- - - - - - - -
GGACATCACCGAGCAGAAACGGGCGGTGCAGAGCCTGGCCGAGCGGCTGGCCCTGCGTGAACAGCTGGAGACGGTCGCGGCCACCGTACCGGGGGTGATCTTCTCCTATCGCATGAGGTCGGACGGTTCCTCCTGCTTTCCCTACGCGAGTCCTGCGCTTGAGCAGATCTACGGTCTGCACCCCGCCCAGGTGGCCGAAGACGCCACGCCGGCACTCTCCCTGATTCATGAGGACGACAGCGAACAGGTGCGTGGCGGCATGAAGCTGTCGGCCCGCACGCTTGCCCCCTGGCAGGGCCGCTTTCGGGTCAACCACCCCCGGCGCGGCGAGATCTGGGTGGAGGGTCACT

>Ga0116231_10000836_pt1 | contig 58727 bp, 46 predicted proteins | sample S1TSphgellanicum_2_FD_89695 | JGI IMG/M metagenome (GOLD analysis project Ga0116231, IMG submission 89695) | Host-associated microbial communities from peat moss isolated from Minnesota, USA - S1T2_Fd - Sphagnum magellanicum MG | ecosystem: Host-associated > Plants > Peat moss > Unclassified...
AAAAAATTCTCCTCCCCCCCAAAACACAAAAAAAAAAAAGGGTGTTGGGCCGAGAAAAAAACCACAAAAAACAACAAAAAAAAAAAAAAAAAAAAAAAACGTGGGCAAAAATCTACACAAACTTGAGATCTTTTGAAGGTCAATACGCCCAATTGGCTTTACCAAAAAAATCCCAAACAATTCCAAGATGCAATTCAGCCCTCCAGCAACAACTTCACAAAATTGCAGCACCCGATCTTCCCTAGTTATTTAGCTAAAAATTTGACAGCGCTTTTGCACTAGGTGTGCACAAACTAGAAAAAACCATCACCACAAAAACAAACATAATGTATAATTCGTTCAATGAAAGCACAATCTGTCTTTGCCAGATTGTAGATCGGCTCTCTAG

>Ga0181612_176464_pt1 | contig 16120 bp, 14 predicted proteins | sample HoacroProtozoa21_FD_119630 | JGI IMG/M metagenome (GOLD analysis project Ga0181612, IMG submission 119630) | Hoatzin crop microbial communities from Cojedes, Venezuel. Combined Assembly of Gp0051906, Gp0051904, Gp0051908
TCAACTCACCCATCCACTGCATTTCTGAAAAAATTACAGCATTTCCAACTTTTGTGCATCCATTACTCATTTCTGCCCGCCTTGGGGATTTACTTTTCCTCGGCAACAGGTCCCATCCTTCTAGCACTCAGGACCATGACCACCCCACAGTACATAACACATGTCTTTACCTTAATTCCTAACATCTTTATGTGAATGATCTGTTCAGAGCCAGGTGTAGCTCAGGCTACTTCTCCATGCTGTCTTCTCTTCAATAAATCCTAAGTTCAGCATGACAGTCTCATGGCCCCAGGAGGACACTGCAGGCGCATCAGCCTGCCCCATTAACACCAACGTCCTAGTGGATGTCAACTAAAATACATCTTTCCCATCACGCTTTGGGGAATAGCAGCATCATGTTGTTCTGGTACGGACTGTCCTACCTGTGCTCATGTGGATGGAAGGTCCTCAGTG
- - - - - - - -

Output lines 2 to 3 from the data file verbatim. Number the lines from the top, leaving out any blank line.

>Ga0116231_10000836_pt1 | contig 58727 bp, 46 predicted proteins | sample S1TSphgellanicum_2_FD_89695 | JGI IMG/M metagenome (GOLD analysis project Ga0116231, IMG submission 89695) | Host-associated microbial communities from peat moss isolated from Minnesota, USA - S1T2_Fd - Sphagnum magellanicum MG | ecosystem: Host-associated > Plants > Peat moss > Unclassified...
AAAAAATTCTCCTCCCCCCCAAAACACAAAAAAAAAAAAGGGTGTTGGGCCGAGAAAAAAACCACAAAAAACAACAAAAAAAAAAAAAAAAAAAAAAAACGTGGGCAAAAATCTACACAAACTTGAGATCTTTTGAAGGTCAATACGCCCAATTGGCTTTACCAAAAAAATCCCAAACAATTCCAAGATGCAATTCAGCCCTCCAGCAACAACTTCACAAAATTGCAGCACCCGATCTTCCCTAGTTATTTAGCTAAAAATTTGACAGCGCTTTTGCACTAGGTGTGCACAAACTAGAAAAAACCATCACCACAAAAACAAACATAATGTATAATTCGTTCAATGAAAGCACAATCTGTCTTTGCCAGATTGTAGATCGGCTCTCTAG